2020: The return of controversial commemorations

The 26th; anniversary was particularly complicated for Rwanda. On top of Covid-19 restrictions forbidding public gatherings, the UN secretary general António Guterres and UN General Assembly president Volkan Bozkir unexpectedly questioned the new official title on the eve of the commemorations. In his public message, António Guterres specified that among the “one million people murdered in just 100 days, the victims were overwhelmingly Tutsi, but also included Hutu and others who opposed the genocide. On this day, we honour those who were killed. And we gain inspiration from the capacity of those who survived for reconciliation and restoration.”

​ The following day, 7 April, President Kagame’s short public declaration took note of the statements from the UN. It was addressed to “survivors” and “all Rwandans”, evoking “those we lost”, speaking of “tragedy” and “what happened to our country, and what we learned from it”, but without specifically mentioning the “genocide against the Tutsi”.

Such a transgression of the official wording, set out by the Constitution and legally mandated, drew such criticism from survivor organisations that the President eventually backtracked.

Rwanda’s draft resolution amending the title of the outreach program required a formal vote to be passed in the UNGA. On 20 April, during debates, the United States and the United Kingdom denounced this discrimination towards other victims of the war and genocide, and the rewriting of history implied by this wording. Following Rwandan pressure, the controversial version of the resolution was nevertheless passed by consensus.

The American ambassador then sent a second explanatory letter to the UNGA President, expressing her disappointment “in the negotiation process that led to this resolution … while forcing Rwanda’s allies, including the United States, to accept language we find concerning”.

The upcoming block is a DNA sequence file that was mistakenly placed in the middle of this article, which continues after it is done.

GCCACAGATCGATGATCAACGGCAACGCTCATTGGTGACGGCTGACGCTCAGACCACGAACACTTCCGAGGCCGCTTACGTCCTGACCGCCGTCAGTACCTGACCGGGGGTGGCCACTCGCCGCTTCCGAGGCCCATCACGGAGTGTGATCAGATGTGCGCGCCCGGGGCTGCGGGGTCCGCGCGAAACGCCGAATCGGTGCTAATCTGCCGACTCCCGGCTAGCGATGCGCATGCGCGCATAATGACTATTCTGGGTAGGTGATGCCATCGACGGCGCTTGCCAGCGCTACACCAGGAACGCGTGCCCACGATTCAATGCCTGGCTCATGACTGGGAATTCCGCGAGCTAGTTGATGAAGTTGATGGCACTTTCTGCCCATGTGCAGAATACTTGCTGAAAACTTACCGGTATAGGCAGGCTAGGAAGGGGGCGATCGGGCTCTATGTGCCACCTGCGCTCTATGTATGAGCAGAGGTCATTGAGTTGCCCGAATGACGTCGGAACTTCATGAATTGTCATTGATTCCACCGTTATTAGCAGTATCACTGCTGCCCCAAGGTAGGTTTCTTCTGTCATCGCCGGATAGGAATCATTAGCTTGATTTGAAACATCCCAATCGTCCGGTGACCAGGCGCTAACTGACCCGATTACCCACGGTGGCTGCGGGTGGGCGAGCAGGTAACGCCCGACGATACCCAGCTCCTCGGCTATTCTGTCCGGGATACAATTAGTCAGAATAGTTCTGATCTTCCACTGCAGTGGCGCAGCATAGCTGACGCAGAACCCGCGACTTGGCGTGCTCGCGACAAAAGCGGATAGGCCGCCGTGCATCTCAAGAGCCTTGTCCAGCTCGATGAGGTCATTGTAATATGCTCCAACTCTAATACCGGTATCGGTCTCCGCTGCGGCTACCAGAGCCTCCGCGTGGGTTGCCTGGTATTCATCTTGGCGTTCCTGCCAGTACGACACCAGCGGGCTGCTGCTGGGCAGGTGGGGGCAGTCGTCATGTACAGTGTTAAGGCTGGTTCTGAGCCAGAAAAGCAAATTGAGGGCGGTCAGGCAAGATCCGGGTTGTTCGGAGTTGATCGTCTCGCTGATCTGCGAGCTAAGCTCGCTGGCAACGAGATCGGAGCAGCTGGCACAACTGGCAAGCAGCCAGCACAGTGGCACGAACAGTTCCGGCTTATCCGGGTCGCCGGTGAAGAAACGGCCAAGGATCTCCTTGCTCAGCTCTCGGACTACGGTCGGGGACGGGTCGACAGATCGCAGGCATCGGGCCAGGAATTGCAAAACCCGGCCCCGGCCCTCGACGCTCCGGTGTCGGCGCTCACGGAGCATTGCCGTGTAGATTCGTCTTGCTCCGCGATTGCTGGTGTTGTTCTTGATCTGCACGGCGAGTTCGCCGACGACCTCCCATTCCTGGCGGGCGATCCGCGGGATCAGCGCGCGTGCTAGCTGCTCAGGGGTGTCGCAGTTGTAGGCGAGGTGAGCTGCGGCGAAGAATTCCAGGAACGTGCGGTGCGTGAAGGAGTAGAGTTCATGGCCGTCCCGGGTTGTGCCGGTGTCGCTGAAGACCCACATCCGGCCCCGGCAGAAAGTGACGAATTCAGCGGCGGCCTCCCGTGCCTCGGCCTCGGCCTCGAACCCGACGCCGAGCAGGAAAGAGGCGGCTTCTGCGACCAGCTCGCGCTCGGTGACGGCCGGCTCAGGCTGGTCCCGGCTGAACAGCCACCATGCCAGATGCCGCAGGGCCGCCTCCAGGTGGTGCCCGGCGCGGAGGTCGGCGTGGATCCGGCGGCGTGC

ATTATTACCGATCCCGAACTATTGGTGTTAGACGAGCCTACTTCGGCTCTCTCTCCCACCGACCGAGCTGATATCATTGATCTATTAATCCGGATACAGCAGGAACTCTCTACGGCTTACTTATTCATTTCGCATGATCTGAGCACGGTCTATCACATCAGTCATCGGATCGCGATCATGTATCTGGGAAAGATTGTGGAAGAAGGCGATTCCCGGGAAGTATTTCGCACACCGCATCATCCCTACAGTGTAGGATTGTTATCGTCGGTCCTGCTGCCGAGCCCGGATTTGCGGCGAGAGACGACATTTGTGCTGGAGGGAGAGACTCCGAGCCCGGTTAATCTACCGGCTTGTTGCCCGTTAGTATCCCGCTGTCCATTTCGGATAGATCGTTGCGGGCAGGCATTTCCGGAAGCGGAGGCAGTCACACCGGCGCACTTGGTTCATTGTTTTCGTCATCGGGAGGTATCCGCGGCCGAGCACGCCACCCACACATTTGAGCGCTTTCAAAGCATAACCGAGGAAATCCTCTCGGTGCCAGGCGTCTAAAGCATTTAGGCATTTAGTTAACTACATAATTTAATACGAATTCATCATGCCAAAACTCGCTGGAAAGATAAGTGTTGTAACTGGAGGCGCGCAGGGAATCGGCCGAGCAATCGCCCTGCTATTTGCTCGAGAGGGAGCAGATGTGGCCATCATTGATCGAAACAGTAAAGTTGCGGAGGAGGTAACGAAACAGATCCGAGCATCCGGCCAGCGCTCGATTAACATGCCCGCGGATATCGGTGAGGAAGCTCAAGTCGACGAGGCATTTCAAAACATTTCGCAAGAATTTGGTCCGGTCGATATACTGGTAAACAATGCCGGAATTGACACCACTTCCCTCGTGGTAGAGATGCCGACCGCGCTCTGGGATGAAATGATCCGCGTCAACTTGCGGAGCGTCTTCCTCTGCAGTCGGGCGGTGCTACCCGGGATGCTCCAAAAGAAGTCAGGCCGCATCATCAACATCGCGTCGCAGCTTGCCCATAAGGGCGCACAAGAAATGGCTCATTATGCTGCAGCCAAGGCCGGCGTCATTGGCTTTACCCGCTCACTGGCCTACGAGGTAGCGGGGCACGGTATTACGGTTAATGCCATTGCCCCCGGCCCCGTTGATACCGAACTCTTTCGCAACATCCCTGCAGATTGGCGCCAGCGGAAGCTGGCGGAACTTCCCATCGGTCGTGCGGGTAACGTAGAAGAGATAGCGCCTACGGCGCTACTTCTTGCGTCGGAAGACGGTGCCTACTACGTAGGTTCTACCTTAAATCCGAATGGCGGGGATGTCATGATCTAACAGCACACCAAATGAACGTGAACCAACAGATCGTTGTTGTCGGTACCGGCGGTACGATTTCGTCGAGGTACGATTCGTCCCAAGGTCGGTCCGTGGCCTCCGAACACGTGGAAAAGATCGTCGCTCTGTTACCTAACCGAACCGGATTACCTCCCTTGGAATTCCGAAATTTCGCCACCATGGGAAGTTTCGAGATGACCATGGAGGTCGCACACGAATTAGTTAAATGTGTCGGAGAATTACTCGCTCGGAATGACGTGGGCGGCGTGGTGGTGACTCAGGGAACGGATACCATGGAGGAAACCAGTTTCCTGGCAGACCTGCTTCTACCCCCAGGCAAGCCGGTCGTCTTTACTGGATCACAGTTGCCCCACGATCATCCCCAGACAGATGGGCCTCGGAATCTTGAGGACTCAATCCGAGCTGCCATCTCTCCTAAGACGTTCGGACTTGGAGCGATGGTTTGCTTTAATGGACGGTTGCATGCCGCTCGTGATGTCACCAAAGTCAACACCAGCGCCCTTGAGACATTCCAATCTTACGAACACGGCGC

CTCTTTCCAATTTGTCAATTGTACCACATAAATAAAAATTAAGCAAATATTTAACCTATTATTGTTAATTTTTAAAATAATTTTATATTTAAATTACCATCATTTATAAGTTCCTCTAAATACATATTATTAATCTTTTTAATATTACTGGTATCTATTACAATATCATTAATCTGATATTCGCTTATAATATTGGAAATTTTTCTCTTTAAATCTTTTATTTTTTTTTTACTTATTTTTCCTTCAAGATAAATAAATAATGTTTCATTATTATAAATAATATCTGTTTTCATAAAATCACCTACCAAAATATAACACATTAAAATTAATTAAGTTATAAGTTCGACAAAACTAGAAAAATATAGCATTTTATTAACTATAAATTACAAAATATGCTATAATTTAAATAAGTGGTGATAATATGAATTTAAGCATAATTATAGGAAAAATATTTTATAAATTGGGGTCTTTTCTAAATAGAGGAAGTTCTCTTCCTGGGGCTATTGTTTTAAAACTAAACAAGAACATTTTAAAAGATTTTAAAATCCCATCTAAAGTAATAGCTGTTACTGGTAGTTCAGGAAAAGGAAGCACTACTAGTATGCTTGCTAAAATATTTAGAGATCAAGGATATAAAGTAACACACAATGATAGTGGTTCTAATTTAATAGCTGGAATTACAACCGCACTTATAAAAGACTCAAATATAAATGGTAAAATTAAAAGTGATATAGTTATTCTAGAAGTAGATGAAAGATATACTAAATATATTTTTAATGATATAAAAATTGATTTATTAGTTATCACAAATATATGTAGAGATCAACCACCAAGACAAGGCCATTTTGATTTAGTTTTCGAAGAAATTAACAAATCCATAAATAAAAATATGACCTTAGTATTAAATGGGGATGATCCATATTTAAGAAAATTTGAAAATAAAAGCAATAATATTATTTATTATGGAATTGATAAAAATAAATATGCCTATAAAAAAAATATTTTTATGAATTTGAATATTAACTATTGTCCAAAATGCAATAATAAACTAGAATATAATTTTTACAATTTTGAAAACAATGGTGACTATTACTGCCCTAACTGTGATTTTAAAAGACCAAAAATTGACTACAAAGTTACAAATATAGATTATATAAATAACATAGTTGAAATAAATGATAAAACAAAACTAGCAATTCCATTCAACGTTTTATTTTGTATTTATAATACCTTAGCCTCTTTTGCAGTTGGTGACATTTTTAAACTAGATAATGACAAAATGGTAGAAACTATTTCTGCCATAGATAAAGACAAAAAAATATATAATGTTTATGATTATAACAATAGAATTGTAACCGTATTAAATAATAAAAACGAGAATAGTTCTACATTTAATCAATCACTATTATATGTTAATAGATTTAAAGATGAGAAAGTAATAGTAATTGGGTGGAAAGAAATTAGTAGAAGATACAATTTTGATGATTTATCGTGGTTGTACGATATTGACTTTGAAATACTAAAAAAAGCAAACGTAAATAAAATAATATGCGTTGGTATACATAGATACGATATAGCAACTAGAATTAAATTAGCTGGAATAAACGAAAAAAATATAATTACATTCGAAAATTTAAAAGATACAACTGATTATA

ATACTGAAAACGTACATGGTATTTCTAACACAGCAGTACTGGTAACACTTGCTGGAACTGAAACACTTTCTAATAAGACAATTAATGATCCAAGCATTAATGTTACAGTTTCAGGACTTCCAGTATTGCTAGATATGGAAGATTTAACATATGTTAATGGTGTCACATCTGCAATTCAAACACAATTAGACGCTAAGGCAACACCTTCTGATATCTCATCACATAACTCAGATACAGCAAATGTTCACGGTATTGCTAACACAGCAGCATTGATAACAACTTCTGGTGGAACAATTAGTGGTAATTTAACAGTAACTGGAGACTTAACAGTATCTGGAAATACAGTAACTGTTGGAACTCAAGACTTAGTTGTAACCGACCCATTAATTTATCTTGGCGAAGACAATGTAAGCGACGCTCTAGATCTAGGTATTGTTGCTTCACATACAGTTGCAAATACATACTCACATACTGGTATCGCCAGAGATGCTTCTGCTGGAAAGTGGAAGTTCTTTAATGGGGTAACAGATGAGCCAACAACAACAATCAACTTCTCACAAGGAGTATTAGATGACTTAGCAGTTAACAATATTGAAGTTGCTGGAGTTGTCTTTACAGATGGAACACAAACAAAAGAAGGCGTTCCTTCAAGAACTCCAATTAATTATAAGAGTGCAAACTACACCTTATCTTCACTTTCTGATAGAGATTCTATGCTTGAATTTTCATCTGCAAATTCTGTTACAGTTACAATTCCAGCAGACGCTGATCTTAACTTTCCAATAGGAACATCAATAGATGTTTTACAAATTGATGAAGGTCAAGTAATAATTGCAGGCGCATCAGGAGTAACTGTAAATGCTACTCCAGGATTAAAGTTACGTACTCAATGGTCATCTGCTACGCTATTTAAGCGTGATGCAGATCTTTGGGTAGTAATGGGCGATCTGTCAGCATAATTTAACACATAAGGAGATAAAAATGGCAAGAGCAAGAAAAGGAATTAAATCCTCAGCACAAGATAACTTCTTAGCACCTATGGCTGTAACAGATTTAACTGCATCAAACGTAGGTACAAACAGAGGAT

On 28 April, an official response from the Rwandan government defended the decision to name the Tutsi as the only victims of the genocide and lamented: “Rather than advancing reconciliation, the explanations of position of the United States and the United Kingdom bring ambiguity that feeds the resurgent genocide denial movement that is already on the rise in the Great Lakes region and beyond”.

All objectives of the active national commemoration policy promoted by the CNLG have therefore been formally achieved. The “genocide against the Tutsi in Rwanda” is now recognised and commemorated internationally as an ethical obligation, and so is the genocide remembrance policy, now divorced from its historical context, as underlined by the American ambassador’s remarks.

In fact, by dissociating the genocide from actions undertaken by the two politico-military blocs during the 1990–94 war, which culminated in the “final war” and the genocide in April-July 1994, Rwanda’s official history has ended debates that characterise the historic work relating to this region since countries achieved their independence. It’s no longer a matter of rebuilding, using factual data or research to provide greater depth, but criminalising all those who dare to disagree, citing the various genocide denial laws.

2021: Rwanda’s “other fights”

In April 2021, two major events provided the backdrop to commemorations. Back on 26 March, the publication of a report based on French archives relating to Rwanda and the Tutsi genocide was followed by the announcement that the French President would likely travel to Rwanda. In Kigali, authorities were actively preparing for a summit of Commonwealth member countries to be held in June. Everything pointed towards the commemorations capitalising on these advances.

They were indeed capitalised on, but President Kagame’s long speech consisted mainly of justifying the authorities’ resolution to defend the fruits of reconstruction – the restoration of peace, security and the rule of law, and the fight against perpetrators of genocide living outside Rwanda. In the process, he also responded to overseas criticism sparked by the regime’s measures of law and order.

The President thereby denounced those countries that have not tried genocidal perpetrators living on their own soil and refuse to extradite them to Rwanda: “it’s the same people who question the use of ‘Genocide against Tutsi’,” he said (that is, those who opposed the April 2020 UN resolution). In the eyes of the President, such opposition is not a simple reminder, but rather a new challenge to fight: